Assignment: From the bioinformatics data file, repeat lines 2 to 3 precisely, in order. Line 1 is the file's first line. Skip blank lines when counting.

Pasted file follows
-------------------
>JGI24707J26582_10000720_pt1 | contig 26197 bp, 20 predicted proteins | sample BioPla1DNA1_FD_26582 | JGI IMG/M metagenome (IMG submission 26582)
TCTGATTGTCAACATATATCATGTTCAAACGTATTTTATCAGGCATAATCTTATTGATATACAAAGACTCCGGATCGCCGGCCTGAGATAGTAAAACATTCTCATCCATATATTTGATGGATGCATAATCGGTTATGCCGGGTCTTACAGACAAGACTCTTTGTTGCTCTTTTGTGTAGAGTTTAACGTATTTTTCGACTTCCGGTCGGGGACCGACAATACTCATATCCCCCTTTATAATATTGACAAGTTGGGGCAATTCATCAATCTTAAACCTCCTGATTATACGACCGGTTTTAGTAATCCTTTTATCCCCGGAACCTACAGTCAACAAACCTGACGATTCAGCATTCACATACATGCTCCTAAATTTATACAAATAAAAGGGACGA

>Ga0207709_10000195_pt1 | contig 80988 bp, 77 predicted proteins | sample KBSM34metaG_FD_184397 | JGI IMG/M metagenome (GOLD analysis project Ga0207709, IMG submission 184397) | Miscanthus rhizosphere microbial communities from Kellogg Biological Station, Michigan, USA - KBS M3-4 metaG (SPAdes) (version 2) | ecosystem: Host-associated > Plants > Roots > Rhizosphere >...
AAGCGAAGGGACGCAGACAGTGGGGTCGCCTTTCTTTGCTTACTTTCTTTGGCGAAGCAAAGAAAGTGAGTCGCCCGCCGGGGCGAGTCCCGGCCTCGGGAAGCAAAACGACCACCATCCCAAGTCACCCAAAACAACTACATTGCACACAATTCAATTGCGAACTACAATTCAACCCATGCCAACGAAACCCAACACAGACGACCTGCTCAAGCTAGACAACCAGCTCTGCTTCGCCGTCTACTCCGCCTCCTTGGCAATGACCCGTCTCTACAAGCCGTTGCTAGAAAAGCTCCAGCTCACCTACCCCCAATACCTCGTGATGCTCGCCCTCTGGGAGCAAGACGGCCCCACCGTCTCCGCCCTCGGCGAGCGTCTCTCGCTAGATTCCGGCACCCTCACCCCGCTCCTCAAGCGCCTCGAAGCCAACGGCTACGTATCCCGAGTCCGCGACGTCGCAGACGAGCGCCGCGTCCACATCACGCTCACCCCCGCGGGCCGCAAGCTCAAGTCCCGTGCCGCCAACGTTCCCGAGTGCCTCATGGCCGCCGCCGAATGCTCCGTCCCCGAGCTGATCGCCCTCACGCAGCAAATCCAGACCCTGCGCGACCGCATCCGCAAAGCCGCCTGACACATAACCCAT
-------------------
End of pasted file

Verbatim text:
TCTGATTGTCAACATATATCATGTTCAAACGTATTTTATCAGGCATAATCTTATTGATATACAAAGACTCCGGATCGCCGGCCTGAGATAGTAAAACATTCTCATCCATATATTTGATGGATGCATAATCGGTTATGCCGGGTCTTACAGACAAGACTCTTTGTTGCTCTTTTGTGTAGAGTTTAACGTATTTTTCGACTTCCGGTCGGGGACCGACAATACTCATATCCCCCTTTATAATATTGACAAGTTGGGGCAATTCATCAATCTTAAACCTCCTGATTATACGACCGGTTTTAGTAATCCTTTTATCCCCGGAACCTACAGTCAACAAACCTGACGATTCAGCATTCACATACATGCTCCTAAATTTATACAAATAAAAGGGACGA

>Ga0207709_10000195_pt1 | contig 80988 bp, 77 predicted proteins | sample KBSM34metaG_FD_184397 | JGI IMG/M metagenome (GOLD analysis project Ga0207709, IMG submission 184397) | Miscanthus rhizosphere microbial communities from Kellogg Biological Station, Michigan, USA - KBS M3-4 metaG (SPAdes) (version 2) | ecosystem: Host-associated > Plants > Roots > Rhizosphere >...